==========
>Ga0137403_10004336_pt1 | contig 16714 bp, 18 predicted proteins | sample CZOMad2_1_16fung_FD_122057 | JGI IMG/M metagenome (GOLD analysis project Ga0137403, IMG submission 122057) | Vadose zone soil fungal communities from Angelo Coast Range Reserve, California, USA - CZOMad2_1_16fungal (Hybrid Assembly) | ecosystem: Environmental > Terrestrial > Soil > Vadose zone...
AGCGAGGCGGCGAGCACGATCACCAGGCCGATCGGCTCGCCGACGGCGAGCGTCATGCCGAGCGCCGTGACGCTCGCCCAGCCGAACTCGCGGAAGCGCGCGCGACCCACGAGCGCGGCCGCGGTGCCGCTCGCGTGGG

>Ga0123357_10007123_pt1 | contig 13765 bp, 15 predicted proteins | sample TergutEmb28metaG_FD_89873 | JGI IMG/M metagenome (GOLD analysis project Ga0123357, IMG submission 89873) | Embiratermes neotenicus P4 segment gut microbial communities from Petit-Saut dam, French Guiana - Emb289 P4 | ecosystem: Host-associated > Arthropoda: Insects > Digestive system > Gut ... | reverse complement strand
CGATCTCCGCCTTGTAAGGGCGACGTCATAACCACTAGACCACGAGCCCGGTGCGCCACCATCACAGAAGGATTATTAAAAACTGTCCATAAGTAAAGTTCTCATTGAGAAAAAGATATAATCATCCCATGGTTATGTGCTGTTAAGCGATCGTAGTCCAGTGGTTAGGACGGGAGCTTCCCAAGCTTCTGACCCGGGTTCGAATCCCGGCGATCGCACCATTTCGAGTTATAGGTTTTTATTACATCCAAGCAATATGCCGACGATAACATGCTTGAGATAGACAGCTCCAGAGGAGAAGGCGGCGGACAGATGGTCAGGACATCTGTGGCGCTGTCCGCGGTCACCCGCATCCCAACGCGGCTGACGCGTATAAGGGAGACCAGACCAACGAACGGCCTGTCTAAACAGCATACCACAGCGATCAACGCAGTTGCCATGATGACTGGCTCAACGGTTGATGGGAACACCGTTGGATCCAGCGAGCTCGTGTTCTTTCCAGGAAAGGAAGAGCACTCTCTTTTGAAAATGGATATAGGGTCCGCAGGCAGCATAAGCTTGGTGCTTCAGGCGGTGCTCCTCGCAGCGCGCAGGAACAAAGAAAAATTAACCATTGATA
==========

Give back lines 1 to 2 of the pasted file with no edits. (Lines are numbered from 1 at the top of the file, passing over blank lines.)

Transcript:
>Ga0137403_10004336_pt1 | contig 16714 bp, 18 predicted proteins | sample CZOMad2_1_16fung_FD_122057 | JGI IMG/M metagenome (GOLD analysis project Ga0137403, IMG submission 122057) | Vadose zone soil fungal communities from Angelo Coast Range Reserve, California, USA - CZOMad2_1_16fungal (Hybrid Assembly) | ecosystem: Environmental > Terrestrial > Soil > Vadose zone...
AGCGAGGCGGCGAGCACGATCACCAGGCCGATCGGCTCGCCGACGGCGAGCGTCATGCCGAGCGCCGTGACGCTCGCCCAGCCGAACTCGCGGAAGCGCGCGCGACCCACGAGCGCGGCCGCGGTGCCGCTCGCGTGGG